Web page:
coronavirus

Booster Shot Demand, COVID Cases Rise in Mass.

While appointments to get booster shots are still available, it may take anywhere from 10 days to two weeks to schedule

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With the new omicron variant of COVID-19 found in California, health officials are urging safety as new data is collected and analyzed.

The demand for COVID-19 booster shots is on the rise in Massachusetts amid an increase in cases and growing concern over the new omicron variant.

The Bay State is seeing a higher demand for boosters when compared with just a couple of weeks ago, Gov. Charlie Baker said, when thousands of open appointments were available.

The demand for COVID-19 booster shots is on the rise in Massachusetts amid an increase in cases and growing concern over the new omicron variant.

While appointments to get booster shots are still available, it may take anywhere from 10 days to two weeks to schedule. As of Wednesday morning, the next available appointment on the state's VaxFinder website was on Dec. 10.

Baker said his team is working on ways to increase availability.

"We have 1,000 locations across Massachusetts right now where people can get vaccinated" Baker said. "And I think our goal would be to see if we could put together more. It would be faster and easier for us to do this if we work in conjunction with our colleagues and local government."

The rise in demand comes amid mounting concerns over the new omicron variant. The variant has not yet been detected in the U.S., but the World Health Organization declared it poses a "very high" global risk, setting off questions about this strain's transmissibility and potential to evade the protections afforded by vaccines.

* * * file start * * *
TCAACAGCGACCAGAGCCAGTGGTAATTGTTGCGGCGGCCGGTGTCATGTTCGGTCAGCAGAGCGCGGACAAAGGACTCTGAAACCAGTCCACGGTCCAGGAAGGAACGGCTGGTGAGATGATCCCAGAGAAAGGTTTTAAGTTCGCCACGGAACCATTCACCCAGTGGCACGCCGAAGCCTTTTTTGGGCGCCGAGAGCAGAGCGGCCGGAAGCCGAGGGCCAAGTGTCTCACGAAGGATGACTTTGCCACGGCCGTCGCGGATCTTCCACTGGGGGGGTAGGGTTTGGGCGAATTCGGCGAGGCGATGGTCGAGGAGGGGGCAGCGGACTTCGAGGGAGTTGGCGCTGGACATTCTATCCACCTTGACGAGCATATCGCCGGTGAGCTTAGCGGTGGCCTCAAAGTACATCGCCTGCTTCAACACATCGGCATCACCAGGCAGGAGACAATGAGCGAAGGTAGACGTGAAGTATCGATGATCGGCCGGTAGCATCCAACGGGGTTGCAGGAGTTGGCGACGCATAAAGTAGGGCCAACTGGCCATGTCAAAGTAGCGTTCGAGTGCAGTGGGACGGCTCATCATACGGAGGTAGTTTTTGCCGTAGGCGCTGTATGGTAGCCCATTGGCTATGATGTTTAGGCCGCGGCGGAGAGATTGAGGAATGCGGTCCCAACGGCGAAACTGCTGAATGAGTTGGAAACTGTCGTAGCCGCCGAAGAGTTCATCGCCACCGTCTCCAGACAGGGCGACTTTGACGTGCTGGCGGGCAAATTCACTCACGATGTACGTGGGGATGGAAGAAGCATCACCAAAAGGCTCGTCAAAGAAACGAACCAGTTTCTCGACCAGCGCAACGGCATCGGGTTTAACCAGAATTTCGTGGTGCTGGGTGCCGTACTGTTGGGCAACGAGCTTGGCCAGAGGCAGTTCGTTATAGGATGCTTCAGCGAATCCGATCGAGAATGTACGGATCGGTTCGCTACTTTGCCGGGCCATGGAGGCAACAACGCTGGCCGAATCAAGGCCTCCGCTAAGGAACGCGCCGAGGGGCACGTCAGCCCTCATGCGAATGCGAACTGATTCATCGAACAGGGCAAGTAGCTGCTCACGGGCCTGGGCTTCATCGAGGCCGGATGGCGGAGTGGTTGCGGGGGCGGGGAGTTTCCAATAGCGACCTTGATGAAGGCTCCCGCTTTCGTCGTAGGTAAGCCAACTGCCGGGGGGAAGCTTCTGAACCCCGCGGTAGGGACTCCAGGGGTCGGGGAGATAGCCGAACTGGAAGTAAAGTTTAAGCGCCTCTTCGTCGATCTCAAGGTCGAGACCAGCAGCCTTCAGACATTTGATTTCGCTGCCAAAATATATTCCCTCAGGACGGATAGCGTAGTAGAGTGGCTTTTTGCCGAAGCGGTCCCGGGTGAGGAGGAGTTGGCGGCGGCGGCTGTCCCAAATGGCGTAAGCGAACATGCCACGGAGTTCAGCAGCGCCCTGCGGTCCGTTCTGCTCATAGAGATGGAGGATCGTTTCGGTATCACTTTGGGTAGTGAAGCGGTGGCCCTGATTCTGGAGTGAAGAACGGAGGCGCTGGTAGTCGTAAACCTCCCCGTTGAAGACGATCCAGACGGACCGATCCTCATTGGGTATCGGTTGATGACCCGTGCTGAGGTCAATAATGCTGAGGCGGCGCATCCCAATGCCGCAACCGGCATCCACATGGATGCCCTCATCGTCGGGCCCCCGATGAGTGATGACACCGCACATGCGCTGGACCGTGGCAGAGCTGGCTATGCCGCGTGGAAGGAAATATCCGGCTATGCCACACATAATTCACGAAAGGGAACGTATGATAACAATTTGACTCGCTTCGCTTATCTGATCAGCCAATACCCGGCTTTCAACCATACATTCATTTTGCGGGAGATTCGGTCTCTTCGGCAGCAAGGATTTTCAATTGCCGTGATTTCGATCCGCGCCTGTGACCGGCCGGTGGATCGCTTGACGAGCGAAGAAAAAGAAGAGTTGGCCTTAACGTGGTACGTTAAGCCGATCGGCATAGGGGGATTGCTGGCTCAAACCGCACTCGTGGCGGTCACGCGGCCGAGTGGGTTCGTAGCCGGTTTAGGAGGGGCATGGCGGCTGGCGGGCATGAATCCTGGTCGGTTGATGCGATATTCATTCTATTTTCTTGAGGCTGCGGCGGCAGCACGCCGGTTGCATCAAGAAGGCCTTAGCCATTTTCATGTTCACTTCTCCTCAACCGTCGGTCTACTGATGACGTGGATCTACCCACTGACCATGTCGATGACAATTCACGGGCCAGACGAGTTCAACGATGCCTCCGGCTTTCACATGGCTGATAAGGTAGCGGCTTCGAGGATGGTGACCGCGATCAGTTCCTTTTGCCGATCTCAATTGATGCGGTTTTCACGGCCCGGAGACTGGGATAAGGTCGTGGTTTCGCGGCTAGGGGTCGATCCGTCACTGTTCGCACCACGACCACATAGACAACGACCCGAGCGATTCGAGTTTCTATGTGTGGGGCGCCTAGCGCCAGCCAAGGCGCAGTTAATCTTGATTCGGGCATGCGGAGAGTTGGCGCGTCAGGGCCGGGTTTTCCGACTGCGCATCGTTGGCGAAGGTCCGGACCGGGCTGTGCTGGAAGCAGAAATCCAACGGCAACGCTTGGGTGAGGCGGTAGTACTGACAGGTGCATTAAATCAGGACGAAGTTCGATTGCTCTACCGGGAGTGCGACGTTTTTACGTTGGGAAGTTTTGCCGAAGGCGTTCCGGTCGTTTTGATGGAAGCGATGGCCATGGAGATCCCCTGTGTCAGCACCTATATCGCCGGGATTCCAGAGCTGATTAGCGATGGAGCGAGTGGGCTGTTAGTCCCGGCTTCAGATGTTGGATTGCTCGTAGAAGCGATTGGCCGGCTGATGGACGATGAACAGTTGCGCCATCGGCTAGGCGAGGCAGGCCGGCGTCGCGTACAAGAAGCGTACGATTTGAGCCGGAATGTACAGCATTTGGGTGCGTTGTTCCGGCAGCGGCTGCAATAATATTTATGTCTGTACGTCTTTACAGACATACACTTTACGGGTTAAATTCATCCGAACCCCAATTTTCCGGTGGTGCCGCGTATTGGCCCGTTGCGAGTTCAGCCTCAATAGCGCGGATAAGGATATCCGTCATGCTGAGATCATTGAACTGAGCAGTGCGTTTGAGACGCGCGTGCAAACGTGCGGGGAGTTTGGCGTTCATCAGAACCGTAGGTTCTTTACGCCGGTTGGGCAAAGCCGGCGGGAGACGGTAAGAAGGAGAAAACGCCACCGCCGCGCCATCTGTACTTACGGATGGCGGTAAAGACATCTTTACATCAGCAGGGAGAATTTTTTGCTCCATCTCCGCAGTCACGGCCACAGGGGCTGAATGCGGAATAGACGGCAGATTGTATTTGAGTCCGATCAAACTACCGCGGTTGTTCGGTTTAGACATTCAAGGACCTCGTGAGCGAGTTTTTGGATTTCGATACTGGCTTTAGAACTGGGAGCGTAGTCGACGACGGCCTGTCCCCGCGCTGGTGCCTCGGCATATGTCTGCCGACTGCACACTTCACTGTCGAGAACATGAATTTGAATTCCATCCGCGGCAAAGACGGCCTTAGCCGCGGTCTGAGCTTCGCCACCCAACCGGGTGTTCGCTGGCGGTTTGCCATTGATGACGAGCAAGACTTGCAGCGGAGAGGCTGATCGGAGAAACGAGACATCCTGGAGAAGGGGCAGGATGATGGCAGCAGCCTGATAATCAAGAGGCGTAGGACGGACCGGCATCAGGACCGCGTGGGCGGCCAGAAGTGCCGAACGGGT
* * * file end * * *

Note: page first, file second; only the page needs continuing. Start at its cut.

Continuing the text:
Three top Boston doctors explain what the new omicron variant is, whether it's already in the U.S., what the symptoms are and if vaccines protect against it on the weekly “COVID Q&A” series.

Politicians and medical experts in Massachusetts are urging people to get the COVID-19 vaccine booster shot as they eagerly await answers to crucial questions about the latest COVID-19 variant and whether it could alter the nature of the pandemic and the public health response. The efficacy of the vaccines against this variant, however, remains unclear.

While there are still many unknowns about the new strain, Massachusetts General Hospital's Dr. Mark Siedner said his biggest concern is that it seems to have more mutations than most other variants.

"It is different enough form our current viruses. We do think there’s a chance it could escape our immune system," Siedner said.

Siedner stressed that it’s important to keep in mind that current vaccines were made before any of the variants were around.

"To now, our vaccines have done a very good job against alpha, beta and delta," Siedner said. "The original vaccines, which were not developed with any of those variants in mind, have protected people from severe disease and death effective at more than 90%."

About a million people in Massachusetts have already gotten a booster and the state is administering about 55,000 shots per day, including the first dose, second dose as well as boosters.

Meanwhile, lines are growing at vaccination and testing sites alike. The line extended out the door of a walk-in clinic in Jamaica Plain Tuesday.

Long lines did not deter people seeking booster doses of the COVID-19 vaccine Tuesday.

Massachusetts' COVID metrics, tracked on the Department of Public Health's interactive coronavirus dashboard, had been far lower than they were in spring, but have been rising lately.

Massachusetts' seven-day average of positive tests jumped from 3.72% on Monday to 4.46% on Tuesday, reaching a level last seen on Jan. 26, state data shows. The metric was once above 30%, but had dropped under 0.5% until the delta variant began surging in the state.

Dr. Paul Sax, of Brigham and Women’s Hospital noted that hospitalizations are also on the rise. What hasn’t changed, Sax emphasized, is that the unvaccinated continue to be the sickest patients in the hospital.

"Cases are clearly going up and going up in a similar trajectory to last year," Sax said. "Remember, we had a big surge in the winter and that’s partially to be expected because of the seasonality of coronaviruses."

"So if you haven't had your first vaccine, please get it and your booster," Sax went on. "We want to avoid as many cases as possible."